10. By letter of July 10, 2006, PERAC responded to the Watertown Retirement Board's request for a recalculation of the State Board of Retirement's annual pension reimbursement level. PERAC's actuary explained:
Mr. Bartley retired from Watertown under G. L. c. 32, § 10(2)(a). The increased benefit pursuant to that section is the result of his termination in Watertown. When a
member retires under that section, the Board from which the member retired may not request a recalculation of the reimbursement amount. Since he failed of re-election in Watertown, only the State Retirement Board could request such a recalculation in this case. (Ex. 7)
11. The July 10, 2006 letter did not contain any information in it that the Watertown Retirement Board had a right to appeal this determination to the Contributory Retirement Appeal Board (CRAB). (Ex. 7)
12. By letter of September 23, 2006, the Watertown Retirement Board filed an appeal with CRAB challenging the failure of PERAC's actuary to recalculate the amount of annual pension reimbursement the State Board of Retirement had to make, because the compensation Mr. Bartley received while a legislator was so much larger that the small compensation he received for service with the Watertown Retirement System. (Ex. 8)
I conclude the appeal was timely filed. This is because of the failure of PERAC to include in any correspondence sent to the Watertown Retirement Board describing its calculation of the State Retirement System's pension reimbursement, any information that this was a final PERAC calculation and could be appealed to the Contributory Retirement Appeal Board (CRAB) for further review.
Just what factors the PERAC actuary should consider in calculating an annual pension reimbursement owed by one retirement system to another, is set forth in the case of Massachusetts Port Authority Employees' Retirement Board ( Mass. Port Retirement Board v. Contributory Retirement Appeal Board, CRAB, PERAC, and the Danvers Retirement Board, Appeals Court 1:28 Decision No. 02-P-561 (2/18/05).("D") This case concerned a retiree, Mr. Hersey, who retired through the Mass. Port Retirement Board. He worked for the Massachusetts Port Authority for eight years and ten months, all with retirement system membership. He had four prior years of service as a Selectman in the Town of Danvers that he purchased for four years of creditable service before retiring. For his Danvers service, he had been paid $800 per year. He retired under superannuation, G. L. c. 32, § 5(2). The calculation performed to secure his retirement allowance used his three highest years of salary, which were all while he worked for the Massachusetts Port Authority. The average of those three years was $64,012.61. Factoring Mr. Hersey's age into the retirement calculation resulted in an annual pension portion of his retirement allowance of $7,916.76.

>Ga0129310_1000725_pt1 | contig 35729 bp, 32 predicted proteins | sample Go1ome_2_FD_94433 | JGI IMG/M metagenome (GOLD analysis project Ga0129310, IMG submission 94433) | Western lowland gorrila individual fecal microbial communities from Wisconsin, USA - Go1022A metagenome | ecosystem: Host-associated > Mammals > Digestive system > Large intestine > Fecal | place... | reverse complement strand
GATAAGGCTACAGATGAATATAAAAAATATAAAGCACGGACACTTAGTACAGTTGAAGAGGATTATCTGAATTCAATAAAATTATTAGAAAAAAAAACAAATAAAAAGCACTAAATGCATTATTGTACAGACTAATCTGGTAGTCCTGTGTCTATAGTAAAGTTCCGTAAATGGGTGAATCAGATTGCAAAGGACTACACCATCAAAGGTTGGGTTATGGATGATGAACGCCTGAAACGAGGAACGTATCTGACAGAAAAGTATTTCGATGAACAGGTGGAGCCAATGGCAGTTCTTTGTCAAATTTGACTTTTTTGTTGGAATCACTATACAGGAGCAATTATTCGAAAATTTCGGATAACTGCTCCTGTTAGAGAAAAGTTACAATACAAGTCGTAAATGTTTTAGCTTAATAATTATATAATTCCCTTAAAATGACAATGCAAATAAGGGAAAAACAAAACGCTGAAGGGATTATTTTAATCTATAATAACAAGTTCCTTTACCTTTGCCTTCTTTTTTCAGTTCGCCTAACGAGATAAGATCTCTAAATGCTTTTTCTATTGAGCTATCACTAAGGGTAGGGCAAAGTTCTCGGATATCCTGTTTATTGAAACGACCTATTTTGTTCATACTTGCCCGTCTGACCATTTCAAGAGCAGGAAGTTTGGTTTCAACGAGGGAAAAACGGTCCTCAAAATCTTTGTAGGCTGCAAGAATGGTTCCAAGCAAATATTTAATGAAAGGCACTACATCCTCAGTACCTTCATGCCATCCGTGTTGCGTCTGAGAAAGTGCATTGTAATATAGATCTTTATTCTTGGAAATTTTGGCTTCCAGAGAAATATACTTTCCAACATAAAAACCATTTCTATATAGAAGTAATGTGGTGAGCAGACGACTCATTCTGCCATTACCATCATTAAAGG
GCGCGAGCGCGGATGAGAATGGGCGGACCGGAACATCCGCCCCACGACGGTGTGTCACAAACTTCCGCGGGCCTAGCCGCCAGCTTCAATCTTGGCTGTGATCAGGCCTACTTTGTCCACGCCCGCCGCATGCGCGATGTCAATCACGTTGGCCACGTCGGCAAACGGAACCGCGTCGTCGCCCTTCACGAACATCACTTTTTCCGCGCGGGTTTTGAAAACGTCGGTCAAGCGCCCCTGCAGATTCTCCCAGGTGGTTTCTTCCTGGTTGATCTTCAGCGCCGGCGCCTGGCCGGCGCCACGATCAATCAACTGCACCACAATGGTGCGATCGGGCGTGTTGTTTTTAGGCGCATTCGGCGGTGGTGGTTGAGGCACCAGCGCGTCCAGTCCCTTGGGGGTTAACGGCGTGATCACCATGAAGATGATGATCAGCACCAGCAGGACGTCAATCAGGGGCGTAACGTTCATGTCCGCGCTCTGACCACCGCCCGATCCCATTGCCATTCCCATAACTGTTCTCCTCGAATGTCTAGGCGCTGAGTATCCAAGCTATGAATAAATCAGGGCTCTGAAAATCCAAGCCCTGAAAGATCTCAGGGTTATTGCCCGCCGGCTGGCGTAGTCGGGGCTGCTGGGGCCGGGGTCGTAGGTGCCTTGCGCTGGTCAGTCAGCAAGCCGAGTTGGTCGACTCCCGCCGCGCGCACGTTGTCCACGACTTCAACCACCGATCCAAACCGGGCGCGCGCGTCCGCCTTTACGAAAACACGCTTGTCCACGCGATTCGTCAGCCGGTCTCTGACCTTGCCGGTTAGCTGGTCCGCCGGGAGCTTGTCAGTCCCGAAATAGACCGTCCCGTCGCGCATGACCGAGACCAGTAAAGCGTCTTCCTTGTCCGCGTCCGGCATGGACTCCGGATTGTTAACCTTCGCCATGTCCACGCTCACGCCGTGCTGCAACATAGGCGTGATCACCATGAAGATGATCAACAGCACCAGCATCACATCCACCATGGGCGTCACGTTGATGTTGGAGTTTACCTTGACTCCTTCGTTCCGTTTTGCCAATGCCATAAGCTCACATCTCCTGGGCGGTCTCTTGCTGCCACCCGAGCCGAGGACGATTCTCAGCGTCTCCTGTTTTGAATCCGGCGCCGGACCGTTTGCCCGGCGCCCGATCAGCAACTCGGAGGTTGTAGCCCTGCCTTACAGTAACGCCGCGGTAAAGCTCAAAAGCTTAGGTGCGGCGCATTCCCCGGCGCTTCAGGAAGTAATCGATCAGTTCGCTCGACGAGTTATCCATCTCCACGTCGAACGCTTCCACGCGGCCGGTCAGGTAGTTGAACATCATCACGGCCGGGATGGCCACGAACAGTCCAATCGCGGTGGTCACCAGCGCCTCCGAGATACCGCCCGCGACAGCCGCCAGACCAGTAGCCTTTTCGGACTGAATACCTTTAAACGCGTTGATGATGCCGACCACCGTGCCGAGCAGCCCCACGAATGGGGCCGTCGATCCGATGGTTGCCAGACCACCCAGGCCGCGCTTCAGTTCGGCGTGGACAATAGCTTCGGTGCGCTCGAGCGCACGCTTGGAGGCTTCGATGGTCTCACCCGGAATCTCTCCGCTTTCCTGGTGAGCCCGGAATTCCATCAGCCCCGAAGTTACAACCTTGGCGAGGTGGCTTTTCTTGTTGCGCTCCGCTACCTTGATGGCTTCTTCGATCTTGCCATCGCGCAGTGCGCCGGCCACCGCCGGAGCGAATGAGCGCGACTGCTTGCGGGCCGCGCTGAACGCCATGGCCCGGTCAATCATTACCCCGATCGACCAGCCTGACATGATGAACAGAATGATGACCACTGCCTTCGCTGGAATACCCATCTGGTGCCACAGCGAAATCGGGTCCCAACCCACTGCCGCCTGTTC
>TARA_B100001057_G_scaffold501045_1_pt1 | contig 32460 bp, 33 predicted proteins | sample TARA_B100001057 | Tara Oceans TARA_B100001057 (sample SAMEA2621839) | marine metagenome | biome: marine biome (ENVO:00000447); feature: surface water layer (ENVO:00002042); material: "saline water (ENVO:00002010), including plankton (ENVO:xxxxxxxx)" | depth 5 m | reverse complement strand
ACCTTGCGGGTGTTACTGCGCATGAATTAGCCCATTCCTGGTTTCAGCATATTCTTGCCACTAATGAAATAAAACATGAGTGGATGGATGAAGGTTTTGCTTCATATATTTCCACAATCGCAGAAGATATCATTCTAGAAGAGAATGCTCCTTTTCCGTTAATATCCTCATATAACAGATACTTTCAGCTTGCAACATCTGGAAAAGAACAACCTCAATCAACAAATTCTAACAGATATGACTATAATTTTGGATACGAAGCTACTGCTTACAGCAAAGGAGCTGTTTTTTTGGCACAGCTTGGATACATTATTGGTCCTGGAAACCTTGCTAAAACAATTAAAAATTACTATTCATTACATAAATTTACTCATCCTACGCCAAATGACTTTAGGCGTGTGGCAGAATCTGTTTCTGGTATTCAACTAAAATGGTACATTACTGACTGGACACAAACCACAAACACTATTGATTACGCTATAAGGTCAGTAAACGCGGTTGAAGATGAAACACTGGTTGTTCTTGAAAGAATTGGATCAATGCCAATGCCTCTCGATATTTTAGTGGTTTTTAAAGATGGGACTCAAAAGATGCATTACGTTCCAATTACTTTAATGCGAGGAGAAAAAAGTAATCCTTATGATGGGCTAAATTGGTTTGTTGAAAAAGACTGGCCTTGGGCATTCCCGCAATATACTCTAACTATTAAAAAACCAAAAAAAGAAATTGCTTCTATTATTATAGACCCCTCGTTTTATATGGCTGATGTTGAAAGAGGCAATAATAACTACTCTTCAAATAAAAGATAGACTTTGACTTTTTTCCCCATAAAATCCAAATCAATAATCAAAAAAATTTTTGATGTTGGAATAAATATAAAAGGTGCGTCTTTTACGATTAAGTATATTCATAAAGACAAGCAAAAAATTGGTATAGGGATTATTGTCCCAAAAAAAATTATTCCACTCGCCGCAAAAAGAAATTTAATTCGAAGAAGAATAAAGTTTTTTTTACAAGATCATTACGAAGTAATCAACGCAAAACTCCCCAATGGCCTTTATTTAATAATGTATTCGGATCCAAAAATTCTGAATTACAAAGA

The Appeals Court addressed how Section 3(8)(c) allowed the Mass. Port Retirement Board to be reimbursed for the pension amounts attributable to service under a different retirement system, and that this provision required that PERAC's actuary compute the amount of pension reimbursement this other retirement system [Danvers] had to make each year. PERAC performed a calculation pursuant to G. L. c. 32, § 3(8)(c) that relied on the length of service Mr. Hersey had under both retirement systems, and determined that the Danvers Retirement Board would be responsible for an annual pension reimbursement of $2,467.65. This represented 31.17% of Mr. Hersey's years of creditable service or four of his twelve years and ten months of creditable service. Thereafter, the Danvers Retirement Board requested that PERAC recalculate this reimbursement amount to take into account the small annual salaries Mr. Hersey had received for his service in Danvers of $800 per year. PERAC agreed, and recalculated the pension reimbursement amount down to $44.57 per year. The Mass. Port Retirement Board appealed this recalculation. The Appeals Court sided with PERAC's recalculation, upholding the CRAB decision that also agreed with PERAC's recalculation. The Appeals Court addressed how PERAC had done its recalculation. PERAC's recalculation took into account the amount Hersey would have received if he had retired independently of his Massport service and the amount he would have received if he had retired independently of his Danvers service, and calculated the Danvers reimbursement obligation based on the relationship between the two independent pension amounts.